Barry Lerer
Senior Rabbi, Central Synagogue London

What History Means to the Jewish People

Over the last week, we have continued to see some shocking scenes in the USA and here in the UK, in the aftermath of the killing of George Floyd.

In the USA Statues of Confederate leaders and Christopher Columbus have been torn down, as pressure grows on authorities to remove monuments connected to slavery and colonialism.

Here in the UK, the attention has also turned to street names, and gravestones. Residents of Colston Road, Bristol have covered over their street sign and placed a suggestion box for new names underneath, four days after a statue of slave trader Edward Colston was toppled into the city’s harbour.

Paint was thrown at a statue of Admiral Lord Nelson at Deptford Town Hall in South East London, while the gravestone of famed music hall singer GH Elliott was covered up in East Sussex.

With a website entitled toppletheracists.org, 92 statues and monuments in the UK have been earmarked as being racist or connected to slavery, as well as names of public buildings, pubs and streets.

Perhaps there is an argument that it does not make sense to continue to honour people who are essentially famous for doing things which were clearly unacceptable, such as people that fought to defend the practice of slavery. But it hasn’t stopped there.

Along with this, major corporations have withdrawn classic TV comedies and  Films from digital platforms- it feels as if Britain is trying to erase and revise its past.

In his seminal work 1984, George Orwell wrote: “Every record has been destroyed or falsified, every book rewritten, every picture has been repainted, every statue and street building has been renamed, every date has been altered. And the process is continuing day by day and minute by minute. History has stopped.

There is no word in the Hebrew language for History. In Modern Hebrew, we use the word Historia but that’s been borrowed from the Greek.

This is because there is no such thing as “history” in Judaism.

As far as Judaism is concerned, history is not about the past. It is about the future. We look back to look forward.

One of those who has come under criticism for racist views and had his statue in Parliament square vandalised, on the Anniversary of D-DAY no less, Winston Churchill once said “the farther backward you look the farther forward you can see.”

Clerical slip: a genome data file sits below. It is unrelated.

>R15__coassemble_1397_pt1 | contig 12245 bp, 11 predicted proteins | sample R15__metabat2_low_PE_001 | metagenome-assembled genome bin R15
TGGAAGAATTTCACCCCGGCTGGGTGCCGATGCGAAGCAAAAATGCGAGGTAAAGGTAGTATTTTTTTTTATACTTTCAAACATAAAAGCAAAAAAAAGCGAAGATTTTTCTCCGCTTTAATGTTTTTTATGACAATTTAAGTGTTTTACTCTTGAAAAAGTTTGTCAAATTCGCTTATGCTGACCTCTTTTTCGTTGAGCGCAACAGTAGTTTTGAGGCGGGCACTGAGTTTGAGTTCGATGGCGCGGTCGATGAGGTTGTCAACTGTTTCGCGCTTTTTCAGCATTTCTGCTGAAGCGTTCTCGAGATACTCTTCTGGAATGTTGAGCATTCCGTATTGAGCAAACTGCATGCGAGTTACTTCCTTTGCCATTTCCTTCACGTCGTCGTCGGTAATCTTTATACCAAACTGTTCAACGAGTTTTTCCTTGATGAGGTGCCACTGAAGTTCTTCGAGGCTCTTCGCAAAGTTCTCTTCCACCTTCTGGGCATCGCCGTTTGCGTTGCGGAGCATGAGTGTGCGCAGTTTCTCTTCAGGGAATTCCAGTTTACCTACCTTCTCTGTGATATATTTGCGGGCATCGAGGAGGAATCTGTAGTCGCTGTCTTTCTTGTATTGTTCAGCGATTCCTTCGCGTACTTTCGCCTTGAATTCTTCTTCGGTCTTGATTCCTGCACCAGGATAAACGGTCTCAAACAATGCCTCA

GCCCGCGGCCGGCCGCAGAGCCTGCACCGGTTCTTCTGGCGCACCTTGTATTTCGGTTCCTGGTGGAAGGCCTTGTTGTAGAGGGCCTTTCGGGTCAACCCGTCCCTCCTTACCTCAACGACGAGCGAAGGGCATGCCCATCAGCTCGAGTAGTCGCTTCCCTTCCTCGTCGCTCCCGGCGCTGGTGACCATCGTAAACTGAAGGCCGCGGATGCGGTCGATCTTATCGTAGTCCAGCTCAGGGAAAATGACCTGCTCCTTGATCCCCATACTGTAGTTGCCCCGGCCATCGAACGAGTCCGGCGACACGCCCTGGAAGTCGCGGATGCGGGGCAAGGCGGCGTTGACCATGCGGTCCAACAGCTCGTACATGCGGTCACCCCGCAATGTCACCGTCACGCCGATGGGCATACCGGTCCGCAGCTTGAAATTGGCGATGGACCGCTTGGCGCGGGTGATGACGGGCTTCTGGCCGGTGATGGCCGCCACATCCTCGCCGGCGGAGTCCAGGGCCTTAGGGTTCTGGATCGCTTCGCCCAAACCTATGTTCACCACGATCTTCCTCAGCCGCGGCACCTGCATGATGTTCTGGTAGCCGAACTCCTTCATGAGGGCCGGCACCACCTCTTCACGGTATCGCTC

A Kosher animal has two signs-it must chew the cud and have split hooves. Chewing the cud is regurgitation – it is a connection to the past. Split hooves represent movement- it’s the future. Because the Jewish people is manifested by a deep respect and reverence for the past­…. and at the same time we have a confident faith and hope in the future and glory that it holds.

Much of Jewish tradition and ritual draws on the re-enactment of past events. On our festivals, it’s not just about practicing certain rituals, rather it’s experiential- we relive our experiences from the past. And that’s why after 2000 years we still sit on the floor and mourn the destruction of the Temple on Tisha b’Av and why we sit in booths on Succot to memorialise the booths that our ancestors dwelt in, in the wilderness 3,5000 years ago.

On Seder night we actually have an obligation to see ourselves as if we were freed from Egypt. So, to recreate those feelings of slavery – we have saltwater, bitter herbs, Matza– the Bread of Affliction and to celebrate our freedom we have four cups of wine, and we lean as we drink them. We do this because our future is predicated on our past.

This week’s portion of Behaalotecha, and indeed much of the book of Bamidbar is replete with unpleasant episodes of the Children of Israel’s journey in the wilderness. The complainers who are dissatisfied with the manna from Heaven and the bringing of the quail. The incident of Eldad and Meidad. The story of Miriam speaking Lashon hara about Moshe’s wife.

Yet Hashem felt it was important to keep these negative stories in the Torah for us to learn from going forward.

There is an apocryphal story told of a village that was getting a brand new sefer Torah and there was much excitement. One of the women in the community had spent months decorating the most ornate and beautiful Torah cover to go on the new Torah. But at the Hachnasat Sefer Torah when the new Torah arrived it was clear that the cover was too small for the Torah. What a shame. This woman had spent so much time making it and it wasn’t the right size….then one of the people in the town came up with an idea—cut the Torah and that should make it fit!

We don’t cut the Torah. It is there for us to learn from warts and all. It does not need revision.

One of the first words we teach our children to sing are “Torah Tziva Lanu Moshe Morasha Kehillat Yakov” The Torah that Moses Commanded us, is the heritage of the Congregation of Jacob. If we look back and learn the lessons of the past, from our Torah-then our children and grandchildren will have a morasha, a heritage safe for them -going forward – to pass down to the future generations.

If you take away our past, you take away our future.

Shabbat Shalom

About the Author
A community Rabbi for over 18 years, Rabbi Lerer is Senior Rabbi at Central Synagogue London. He also teaches in the Beis 6th Form Programme at Hasmonean High School.
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